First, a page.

Do you want to become a member of the VUW neuroscience community?
Hello and thank you for your interest in being a participant for the Victoria University of Wellington Human Neuroscience Research Group!.

We are looking for potential participants to be involved in research at the Victoria University of Wellington school of psychology by being part of a summer research participant pool. The participant pool will be accessed by many labs in the school of psychology. 

Below is a list of labs involved with links to their websites:

VUW Cognitive and Affective neuroscience lab
https://canlabvuw.wordpress.com/


VUW Consciousness and Cognition lab
https://victoria.academia.edu/DavidCarmel


VUW Affective and Criminal Neuroscience lab
http://afcrinlab.weebly.com/

All we will need from you today is a name and an email to indicate that you have an interest in participating in our studies. Researchers will then send out study invitations and information for their own studies as they are ready to start collecting data. 

If you are willing to add your name to the participant pool please fill out the form below. If you have any questions, feel free to email canlab@vuw.ac.nz, and thank you again for your interest
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Our research methods
If you would like more information regarding our studies please have a look at the lab websites above or the information below.
Our research interests involve a range of methods, both online and in-person. The studies you will be invited to particiate in will involve one or more of the follwing methods.

Behavioural studies:
Some of the greatest contributions to Cognitive Psycjology stem from behavioural studies wherein participants complete tasks that assess aspects of cognition such as percepton, attention, memory or conciousness. these may be competed online or in person depending on the needs o the researcher.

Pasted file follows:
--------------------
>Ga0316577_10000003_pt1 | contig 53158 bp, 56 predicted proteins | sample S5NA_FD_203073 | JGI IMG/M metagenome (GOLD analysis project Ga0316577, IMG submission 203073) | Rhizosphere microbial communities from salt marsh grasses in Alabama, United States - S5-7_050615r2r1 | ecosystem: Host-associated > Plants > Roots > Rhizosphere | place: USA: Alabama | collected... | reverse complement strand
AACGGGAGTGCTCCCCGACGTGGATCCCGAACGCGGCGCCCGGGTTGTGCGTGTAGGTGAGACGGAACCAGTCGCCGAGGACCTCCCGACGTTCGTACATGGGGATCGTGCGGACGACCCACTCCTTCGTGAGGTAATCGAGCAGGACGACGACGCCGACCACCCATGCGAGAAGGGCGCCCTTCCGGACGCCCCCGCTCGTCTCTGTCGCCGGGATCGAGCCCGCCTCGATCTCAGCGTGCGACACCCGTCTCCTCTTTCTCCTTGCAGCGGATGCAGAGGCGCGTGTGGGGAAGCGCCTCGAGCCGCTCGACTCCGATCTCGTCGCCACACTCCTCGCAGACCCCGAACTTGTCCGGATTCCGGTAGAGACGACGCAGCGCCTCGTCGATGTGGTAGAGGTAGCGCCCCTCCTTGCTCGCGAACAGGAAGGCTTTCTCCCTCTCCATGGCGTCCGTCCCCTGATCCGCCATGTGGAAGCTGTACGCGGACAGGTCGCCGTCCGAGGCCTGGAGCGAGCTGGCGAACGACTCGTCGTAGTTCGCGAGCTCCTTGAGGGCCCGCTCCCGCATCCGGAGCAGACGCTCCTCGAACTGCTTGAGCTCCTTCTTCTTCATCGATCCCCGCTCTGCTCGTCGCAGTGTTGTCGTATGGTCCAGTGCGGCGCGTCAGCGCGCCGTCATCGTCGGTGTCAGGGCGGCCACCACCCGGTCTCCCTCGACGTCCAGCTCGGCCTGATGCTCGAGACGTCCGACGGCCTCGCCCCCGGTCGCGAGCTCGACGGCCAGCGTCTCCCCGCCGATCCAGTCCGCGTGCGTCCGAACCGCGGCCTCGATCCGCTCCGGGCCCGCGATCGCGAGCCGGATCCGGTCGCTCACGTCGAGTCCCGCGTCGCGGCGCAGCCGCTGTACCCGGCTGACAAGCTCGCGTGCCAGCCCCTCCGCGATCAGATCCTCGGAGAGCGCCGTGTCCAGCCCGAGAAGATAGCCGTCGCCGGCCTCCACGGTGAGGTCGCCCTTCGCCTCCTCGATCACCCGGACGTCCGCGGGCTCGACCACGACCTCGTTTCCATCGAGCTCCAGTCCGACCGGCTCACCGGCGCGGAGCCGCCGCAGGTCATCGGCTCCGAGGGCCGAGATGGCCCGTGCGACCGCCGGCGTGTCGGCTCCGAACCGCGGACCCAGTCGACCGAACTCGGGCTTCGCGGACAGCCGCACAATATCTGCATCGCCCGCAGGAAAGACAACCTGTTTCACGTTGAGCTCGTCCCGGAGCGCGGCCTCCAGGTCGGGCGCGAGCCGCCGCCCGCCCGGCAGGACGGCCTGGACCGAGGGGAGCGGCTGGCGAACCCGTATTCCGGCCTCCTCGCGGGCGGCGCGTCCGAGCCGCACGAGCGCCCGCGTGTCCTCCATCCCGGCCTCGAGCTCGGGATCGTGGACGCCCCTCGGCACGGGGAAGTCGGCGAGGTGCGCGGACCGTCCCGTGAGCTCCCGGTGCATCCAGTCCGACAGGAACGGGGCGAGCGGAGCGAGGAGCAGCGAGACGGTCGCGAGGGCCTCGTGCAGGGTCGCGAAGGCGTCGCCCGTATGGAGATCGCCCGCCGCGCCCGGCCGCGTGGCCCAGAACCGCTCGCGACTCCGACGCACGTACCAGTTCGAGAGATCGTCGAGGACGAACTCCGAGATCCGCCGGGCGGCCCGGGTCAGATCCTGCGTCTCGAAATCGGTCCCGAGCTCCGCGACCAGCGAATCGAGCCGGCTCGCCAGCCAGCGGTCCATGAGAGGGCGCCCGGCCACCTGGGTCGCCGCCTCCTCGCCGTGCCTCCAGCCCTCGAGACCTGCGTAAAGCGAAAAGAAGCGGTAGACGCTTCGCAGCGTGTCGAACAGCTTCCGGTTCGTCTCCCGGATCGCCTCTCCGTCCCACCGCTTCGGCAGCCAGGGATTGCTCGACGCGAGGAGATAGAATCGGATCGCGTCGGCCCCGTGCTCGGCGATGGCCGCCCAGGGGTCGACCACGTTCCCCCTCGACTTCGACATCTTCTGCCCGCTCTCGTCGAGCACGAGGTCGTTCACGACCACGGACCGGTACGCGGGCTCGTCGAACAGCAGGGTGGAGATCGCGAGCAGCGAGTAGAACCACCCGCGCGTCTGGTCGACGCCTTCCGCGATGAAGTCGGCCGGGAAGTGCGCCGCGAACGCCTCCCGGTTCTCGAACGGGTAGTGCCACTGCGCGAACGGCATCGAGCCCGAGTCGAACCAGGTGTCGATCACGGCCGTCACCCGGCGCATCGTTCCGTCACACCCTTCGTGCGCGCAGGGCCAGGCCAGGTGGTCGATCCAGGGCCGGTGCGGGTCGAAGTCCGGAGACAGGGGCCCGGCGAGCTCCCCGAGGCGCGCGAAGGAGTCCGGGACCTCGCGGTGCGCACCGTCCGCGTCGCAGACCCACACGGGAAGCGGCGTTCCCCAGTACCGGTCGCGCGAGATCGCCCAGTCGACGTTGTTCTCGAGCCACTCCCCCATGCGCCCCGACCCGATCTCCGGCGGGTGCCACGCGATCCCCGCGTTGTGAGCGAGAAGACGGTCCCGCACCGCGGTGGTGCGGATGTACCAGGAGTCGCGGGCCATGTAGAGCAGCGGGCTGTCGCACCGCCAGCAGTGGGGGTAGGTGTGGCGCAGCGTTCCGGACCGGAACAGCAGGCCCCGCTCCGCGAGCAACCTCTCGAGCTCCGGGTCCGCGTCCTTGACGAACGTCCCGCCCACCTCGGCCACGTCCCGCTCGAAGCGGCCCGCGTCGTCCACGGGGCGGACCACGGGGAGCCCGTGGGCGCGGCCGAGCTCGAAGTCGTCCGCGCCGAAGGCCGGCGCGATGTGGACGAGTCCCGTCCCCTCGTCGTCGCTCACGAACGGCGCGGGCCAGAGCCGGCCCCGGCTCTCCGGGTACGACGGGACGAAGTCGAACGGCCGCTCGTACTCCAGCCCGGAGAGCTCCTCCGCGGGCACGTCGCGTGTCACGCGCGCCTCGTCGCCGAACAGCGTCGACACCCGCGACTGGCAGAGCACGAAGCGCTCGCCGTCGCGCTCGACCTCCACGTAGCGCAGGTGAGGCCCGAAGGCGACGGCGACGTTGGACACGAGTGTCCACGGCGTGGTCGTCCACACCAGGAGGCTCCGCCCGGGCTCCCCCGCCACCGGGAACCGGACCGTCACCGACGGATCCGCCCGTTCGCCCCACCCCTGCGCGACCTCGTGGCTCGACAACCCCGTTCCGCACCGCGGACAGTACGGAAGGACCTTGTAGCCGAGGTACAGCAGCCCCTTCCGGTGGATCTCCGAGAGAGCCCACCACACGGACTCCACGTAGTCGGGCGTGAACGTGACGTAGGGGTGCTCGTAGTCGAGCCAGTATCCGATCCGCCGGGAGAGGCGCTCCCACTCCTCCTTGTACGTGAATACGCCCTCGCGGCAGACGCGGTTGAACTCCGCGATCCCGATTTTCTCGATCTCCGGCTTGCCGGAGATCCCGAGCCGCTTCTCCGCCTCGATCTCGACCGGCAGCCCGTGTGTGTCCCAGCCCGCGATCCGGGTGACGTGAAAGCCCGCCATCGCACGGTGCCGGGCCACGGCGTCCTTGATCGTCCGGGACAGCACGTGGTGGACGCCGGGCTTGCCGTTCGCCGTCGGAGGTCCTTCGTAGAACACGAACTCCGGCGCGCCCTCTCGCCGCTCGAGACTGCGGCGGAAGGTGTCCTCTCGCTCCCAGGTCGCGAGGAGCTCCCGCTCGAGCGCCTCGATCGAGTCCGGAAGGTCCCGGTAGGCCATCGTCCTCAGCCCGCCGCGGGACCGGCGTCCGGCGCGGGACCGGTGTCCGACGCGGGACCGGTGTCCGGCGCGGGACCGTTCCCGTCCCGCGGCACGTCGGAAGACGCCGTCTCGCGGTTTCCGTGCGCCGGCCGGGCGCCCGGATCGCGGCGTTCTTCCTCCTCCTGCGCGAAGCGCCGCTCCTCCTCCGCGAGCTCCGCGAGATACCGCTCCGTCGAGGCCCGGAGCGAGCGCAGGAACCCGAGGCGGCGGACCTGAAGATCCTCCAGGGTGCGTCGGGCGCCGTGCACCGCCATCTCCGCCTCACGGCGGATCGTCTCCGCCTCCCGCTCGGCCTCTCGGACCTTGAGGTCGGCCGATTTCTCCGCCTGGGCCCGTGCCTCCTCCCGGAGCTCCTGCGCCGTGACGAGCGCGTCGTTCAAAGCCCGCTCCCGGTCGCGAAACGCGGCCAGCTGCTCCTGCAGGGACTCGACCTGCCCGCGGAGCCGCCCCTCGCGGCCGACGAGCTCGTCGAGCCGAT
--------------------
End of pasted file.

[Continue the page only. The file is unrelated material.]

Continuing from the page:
EEG:
Electroencephalography (EEG) is a technique used to detect the small variations in voltage across the scalp to provide some indication of cortical brain activity. In EEG studies, participants wear an electrode cap while performing a (usually computer based) task.

TMS:
Transcranial Magnetic Stimulation (TMS) is a safe non-invasive technique that temporarily influences brain activity. A magnetic coil is placed on the head, which sends out electromagnetic pulses, causing neural depolarisation or hyper-polarisation and temporarily disrupting cortical activity. TMS enables us to target specific areas in the brain to examine their role in human functioning. To participate in a TMS study, you will first get an MRI brain scan.

MRI:
Magnetic resonance imaging (MRI) methods allow us to take images of the structure of the brain. MRI scans are safe, non-invasive and often allow us to pinpoint areas of investigation for future studies. Participants are often given a picture of their own scan at the completion of the study.

Eye tracking:
In the lab, we use eyetracking to help us identify those features or objects that are most relevant to people, and to determine what factors may be involved in directing and re-directing attention. In these studies participants are placed in front of an eye tracking camera and are asked to perform simple visual tasks.

VR:
Using a virtual reality (VR) headset and series of sensors/controllers, theVR studies run at VUW ask questions about the mind and behaviour by eliciting realistic emotional states and assessing aspects of cognition in a more ecologoically valid setting than the traditional lab.
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